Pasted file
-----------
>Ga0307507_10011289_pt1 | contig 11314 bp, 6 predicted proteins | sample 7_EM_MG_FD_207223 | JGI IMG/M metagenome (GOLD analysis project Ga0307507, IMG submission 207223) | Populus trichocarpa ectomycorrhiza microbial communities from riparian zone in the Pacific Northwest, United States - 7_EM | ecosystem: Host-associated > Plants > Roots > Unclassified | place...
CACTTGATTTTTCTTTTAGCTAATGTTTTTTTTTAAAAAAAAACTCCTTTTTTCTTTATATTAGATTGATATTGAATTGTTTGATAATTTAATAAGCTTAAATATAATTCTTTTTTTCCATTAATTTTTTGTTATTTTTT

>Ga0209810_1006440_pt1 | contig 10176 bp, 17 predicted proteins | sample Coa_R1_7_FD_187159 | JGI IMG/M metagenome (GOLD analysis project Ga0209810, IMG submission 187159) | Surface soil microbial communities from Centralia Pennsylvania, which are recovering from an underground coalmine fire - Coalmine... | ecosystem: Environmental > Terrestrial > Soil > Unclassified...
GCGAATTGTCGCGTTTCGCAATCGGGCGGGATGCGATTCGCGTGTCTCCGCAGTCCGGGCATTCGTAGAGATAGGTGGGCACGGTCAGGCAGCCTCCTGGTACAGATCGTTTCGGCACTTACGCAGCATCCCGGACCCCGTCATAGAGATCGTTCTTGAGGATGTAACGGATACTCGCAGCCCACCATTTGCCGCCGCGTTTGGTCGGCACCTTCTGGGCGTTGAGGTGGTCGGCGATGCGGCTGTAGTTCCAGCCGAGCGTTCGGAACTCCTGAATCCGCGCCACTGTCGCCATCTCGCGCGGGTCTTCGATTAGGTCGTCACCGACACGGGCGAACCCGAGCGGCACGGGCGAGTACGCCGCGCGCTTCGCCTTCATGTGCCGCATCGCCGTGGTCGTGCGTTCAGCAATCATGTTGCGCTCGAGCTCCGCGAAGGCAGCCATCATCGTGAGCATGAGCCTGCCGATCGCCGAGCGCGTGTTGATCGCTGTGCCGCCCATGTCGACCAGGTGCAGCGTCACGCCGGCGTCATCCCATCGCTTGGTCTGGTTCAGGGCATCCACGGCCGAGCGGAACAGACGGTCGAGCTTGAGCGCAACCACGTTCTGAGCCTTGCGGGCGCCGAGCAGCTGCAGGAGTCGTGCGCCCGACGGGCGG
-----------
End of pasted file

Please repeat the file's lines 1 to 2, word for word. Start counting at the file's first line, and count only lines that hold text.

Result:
>Ga0307507_10011289_pt1 | contig 11314 bp, 6 predicted proteins | sample 7_EM_MG_FD_207223 | JGI IMG/M metagenome (GOLD analysis project Ga0307507, IMG submission 207223) | Populus trichocarpa ectomycorrhiza microbial communities from riparian zone in the Pacific Northwest, United States - 7_EM | ecosystem: Host-associated > Plants > Roots > Unclassified | place...
CACTTGATTTTTCTTTTAGCTAATGTTTTTTTTTAAAAAAAAACTCCTTTTTTCTTTATATTAGATTGATATTGAATTGTTTGATAATTTAATAAGCTTAAATATAATTCTTTTTTTCCATTAATTTTTTGTTATTTTTT